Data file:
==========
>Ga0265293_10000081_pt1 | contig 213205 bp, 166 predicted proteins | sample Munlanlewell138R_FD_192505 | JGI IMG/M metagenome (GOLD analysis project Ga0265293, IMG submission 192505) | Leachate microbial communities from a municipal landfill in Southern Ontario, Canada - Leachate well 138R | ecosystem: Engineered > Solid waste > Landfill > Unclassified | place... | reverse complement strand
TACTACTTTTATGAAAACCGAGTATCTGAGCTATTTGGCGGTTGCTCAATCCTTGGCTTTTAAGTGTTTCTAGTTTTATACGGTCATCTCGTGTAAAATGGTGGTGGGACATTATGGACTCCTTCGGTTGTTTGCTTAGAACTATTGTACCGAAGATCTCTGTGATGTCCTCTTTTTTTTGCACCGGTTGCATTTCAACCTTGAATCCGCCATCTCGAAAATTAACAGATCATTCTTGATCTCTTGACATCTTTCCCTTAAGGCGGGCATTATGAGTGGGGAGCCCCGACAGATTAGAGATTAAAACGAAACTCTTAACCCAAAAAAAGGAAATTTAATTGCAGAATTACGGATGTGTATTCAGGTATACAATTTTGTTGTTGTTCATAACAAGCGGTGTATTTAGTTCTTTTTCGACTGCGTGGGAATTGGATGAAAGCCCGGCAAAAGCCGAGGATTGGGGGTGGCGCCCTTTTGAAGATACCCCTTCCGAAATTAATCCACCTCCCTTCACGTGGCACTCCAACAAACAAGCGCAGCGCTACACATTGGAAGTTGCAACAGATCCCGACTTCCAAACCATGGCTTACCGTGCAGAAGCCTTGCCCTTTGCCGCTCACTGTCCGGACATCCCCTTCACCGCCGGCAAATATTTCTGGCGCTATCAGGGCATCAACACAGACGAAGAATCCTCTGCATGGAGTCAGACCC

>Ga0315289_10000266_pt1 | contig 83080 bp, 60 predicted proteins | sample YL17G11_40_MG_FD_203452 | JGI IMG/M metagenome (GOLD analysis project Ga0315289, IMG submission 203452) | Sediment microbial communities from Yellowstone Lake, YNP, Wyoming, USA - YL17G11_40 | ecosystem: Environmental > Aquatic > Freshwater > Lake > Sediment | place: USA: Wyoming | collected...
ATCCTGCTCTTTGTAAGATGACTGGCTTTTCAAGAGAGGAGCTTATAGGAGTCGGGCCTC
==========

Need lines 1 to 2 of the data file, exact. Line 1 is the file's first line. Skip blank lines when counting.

>Ga0265293_10000081_pt1 | contig 213205 bp, 166 predicted proteins | sample Munlanlewell138R_FD_192505 | JGI IMG/M metagenome (GOLD analysis project Ga0265293, IMG submission 192505) | Leachate microbial communities from a municipal landfill in Southern Ontario, Canada - Leachate well 138R | ecosystem: Engineered > Solid waste > Landfill > Unclassified | place... | reverse complement strand
TACTACTTTTATGAAAACCGAGTATCTGAGCTATTTGGCGGTTGCTCAATCCTTGGCTTTTAAGTGTTTCTAGTTTTATACGGTCATCTCGTGTAAAATGGTGGTGGGACATTATGGACTCCTTCGGTTGTTTGCTTAGAACTATTGTACCGAAGATCTCTGTGATGTCCTCTTTTTTTTGCACCGGTTGCATTTCAACCTTGAATCCGCCATCTCGAAAATTAACAGATCATTCTTGATCTCTTGACATCTTTCCCTTAAGGCGGGCATTATGAGTGGGGAGCCCCGACAGATTAGAGATTAAAACGAAACTCTTAACCCAAAAAAAGGAAATTTAATTGCAGAATTACGGATGTGTATTCAGGTATACAATTTTGTTGTTGTTCATAACAAGCGGTGTATTTAGTTCTTTTTCGACTGCGTGGGAATTGGATGAAAGCCCGGCAAAAGCCGAGGATTGGGGGTGGCGCCCTTTTGAAGATACCCCTTCCGAAATTAATCCACCTCCCTTCACGTGGCACTCCAACAAACAAGCGCAGCGCTACACATTGGAAGTTGCAACAGATCCCGACTTCCAAACCATGGCTTACCGTGCAGAAGCCTTGCCCTTTGCCGCTCACTGTCCGGACATCCCCTTCACCGCCGGCAAATATTTCTGGCGCTATCAGGGCATCAACACAGACGAAGAATCCTCTGCATGGAGTCAGACCC